Eradication of infectious diseases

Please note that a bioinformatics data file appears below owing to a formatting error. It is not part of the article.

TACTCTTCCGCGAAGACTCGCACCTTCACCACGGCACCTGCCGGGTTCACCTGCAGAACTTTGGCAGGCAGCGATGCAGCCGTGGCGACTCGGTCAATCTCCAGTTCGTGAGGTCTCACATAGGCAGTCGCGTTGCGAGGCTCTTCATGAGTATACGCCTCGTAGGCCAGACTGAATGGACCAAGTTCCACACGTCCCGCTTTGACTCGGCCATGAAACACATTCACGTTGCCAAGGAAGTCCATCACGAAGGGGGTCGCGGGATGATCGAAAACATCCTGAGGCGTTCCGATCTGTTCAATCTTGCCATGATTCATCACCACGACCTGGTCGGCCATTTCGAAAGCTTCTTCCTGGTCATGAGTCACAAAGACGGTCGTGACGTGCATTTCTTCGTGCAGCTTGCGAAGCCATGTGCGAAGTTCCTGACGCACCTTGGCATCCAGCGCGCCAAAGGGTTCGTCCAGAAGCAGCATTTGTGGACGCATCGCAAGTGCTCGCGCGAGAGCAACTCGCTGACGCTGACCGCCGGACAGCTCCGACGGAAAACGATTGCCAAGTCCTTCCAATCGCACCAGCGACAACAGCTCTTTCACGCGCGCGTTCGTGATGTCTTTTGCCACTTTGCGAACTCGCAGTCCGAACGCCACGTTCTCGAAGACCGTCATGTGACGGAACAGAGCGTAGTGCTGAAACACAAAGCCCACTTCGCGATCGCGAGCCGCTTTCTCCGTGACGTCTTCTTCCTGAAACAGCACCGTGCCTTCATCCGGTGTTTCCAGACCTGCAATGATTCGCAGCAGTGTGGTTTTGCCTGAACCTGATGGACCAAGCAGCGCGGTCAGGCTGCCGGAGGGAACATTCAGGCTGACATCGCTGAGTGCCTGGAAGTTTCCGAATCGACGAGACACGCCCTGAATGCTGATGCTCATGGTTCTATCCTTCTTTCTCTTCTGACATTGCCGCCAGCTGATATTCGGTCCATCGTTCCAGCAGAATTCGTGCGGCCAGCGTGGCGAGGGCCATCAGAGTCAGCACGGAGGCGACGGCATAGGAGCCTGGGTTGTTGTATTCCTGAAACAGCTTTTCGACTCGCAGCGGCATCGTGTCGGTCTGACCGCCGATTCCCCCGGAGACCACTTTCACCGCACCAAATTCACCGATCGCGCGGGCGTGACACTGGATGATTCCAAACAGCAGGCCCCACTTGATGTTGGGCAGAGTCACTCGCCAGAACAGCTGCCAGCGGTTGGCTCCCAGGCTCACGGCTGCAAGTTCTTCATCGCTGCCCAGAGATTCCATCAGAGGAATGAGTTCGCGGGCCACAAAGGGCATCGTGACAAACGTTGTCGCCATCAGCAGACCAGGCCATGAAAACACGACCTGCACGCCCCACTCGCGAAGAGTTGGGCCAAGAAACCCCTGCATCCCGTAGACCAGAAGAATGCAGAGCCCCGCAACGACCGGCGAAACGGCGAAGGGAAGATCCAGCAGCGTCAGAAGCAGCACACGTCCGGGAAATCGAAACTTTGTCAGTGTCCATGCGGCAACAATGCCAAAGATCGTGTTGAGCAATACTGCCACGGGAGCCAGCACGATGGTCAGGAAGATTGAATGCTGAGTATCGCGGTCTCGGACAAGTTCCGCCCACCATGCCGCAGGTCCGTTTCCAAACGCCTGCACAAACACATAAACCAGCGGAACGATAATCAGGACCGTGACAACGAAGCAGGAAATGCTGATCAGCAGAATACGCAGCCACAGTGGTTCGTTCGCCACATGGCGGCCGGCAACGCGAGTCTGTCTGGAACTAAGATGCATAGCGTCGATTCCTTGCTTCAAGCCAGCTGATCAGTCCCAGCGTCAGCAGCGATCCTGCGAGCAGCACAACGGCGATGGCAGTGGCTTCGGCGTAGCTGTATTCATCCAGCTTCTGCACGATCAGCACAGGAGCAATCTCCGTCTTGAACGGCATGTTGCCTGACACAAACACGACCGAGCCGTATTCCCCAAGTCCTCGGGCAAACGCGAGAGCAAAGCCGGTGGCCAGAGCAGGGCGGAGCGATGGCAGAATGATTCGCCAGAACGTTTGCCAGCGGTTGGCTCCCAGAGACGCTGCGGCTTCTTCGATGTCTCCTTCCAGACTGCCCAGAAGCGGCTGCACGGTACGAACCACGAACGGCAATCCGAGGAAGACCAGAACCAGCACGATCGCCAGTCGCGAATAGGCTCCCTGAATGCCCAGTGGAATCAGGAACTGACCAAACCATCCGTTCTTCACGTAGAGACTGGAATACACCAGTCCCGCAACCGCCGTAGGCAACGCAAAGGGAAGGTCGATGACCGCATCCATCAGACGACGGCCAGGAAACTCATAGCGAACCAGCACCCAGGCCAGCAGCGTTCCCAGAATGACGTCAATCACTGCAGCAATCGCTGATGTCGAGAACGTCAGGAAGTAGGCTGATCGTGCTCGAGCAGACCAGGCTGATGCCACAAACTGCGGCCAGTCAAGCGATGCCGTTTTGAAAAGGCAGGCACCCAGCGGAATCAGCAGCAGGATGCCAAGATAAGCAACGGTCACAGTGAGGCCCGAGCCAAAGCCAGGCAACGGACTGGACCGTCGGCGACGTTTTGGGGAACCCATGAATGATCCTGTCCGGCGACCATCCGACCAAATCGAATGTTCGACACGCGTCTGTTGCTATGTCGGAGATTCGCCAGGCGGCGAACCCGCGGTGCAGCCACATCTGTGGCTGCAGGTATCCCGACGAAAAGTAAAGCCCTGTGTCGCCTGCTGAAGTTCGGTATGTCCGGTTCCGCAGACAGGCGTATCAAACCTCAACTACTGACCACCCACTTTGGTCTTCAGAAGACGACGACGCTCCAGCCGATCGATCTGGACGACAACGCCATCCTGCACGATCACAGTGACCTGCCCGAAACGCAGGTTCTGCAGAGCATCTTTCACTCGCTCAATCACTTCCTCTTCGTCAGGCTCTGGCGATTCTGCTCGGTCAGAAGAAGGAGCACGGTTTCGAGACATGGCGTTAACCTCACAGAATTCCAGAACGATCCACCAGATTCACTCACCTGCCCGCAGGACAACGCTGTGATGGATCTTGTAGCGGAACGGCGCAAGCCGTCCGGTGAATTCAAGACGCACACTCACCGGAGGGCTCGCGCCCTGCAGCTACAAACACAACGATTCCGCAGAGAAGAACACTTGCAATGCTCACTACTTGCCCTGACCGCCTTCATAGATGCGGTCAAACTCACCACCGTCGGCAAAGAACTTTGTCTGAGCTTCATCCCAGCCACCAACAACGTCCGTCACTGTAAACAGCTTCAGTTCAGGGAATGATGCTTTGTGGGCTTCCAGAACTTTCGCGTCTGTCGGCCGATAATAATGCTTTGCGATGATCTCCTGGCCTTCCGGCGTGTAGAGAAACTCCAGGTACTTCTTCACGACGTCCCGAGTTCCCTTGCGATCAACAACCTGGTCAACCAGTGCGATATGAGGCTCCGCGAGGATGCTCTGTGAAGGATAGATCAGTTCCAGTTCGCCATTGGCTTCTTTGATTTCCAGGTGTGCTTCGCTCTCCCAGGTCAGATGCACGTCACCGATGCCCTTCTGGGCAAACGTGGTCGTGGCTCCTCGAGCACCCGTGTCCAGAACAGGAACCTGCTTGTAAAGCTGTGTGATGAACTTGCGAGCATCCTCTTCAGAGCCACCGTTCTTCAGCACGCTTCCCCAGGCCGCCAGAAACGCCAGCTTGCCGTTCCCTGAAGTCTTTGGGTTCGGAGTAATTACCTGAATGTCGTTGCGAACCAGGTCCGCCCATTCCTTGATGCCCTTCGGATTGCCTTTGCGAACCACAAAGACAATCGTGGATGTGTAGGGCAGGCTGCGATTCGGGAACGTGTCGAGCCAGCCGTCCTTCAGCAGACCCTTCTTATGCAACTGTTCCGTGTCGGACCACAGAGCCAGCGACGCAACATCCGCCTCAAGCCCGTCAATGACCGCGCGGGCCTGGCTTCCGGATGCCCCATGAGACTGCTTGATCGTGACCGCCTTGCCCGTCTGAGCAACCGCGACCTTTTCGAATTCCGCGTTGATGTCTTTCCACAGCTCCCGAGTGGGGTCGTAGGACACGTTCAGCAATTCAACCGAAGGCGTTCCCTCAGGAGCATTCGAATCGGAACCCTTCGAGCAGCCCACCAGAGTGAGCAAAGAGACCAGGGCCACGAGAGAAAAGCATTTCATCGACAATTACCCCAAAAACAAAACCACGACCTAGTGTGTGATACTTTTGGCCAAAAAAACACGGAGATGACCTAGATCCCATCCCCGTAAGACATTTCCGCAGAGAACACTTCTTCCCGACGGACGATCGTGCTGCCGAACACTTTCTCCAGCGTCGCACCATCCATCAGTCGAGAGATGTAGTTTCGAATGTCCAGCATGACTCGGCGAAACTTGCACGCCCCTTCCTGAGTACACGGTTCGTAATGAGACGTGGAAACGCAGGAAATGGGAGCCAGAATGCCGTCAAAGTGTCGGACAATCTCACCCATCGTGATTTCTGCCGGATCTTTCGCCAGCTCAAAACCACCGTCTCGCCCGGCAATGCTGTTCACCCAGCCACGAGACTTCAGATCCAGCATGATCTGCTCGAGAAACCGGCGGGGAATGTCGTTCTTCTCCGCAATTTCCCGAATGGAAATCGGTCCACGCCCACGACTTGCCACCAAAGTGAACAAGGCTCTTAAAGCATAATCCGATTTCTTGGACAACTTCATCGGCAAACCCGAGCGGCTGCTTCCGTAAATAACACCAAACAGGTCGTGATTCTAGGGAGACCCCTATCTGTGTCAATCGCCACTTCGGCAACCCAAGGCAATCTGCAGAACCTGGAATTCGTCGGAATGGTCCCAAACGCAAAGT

Eradication is the reduction of an infectious disease's prevalence in the global host population to zero. It is sometimes confused with elimination, which describes either the reduction of an infectious disease's prevalence in a regional population to zero, or the reduction of the global prevalence to a negligible amount. Further confusion arises from the use of the term eradication to refer to the total removal of a given pathogen from an individual (also known as clearance of an infection), particularly in the context of HIV and certain other viruses where such cures are sought.Selection of infectious diseases for eradication is based on rigorous criteria, as both biological and technical features determine whether a pathogenic organism is (at least potentially) eradicable. The targeted organism must not have a non-human reservoir (or, in the case of animal diseases, the infection reservoir must be an easily identifiable species, as in the case of rinderpest), and/or amplify in the environment. This implies that sufficient information on the life cycle and transmission dynamics is available at the time an eradication initiative is programmed. An efficient and practical intervention (e.g., a vaccine or antibiotic) must be available to interrupt transmission of the infective agent. Studies of measles in the pre-vaccination era led to the concept of the Critical community size, the size of the population below which a pathogen ceases to circulate. Use of vaccination programmes before the introduction of an eradication campaign can reduce the susceptible population. The disease to be eradicated should be clearly identifiable, and an accurate diagnostic tool should exist. Economic considerations, as well as societal and political support and commitment, are other crucial factors that determine eradication feasibility.Eight attempts have been made to date to eradicate infectious diseases: two successful programs targeting smallpox and rinderpest; four ongoing programs targeting poliomyelitis, yaws, dracunculiasis and malaria; and two former programs targeting hookworm and yellow fever. Five more infectious diseases have been identified as of April 2008 as potentially eradicable with current technology by the Carter Center International Task Force for Disease Eradication—measles, mumps, rubella, lymphatic filariasis and cysticercosis.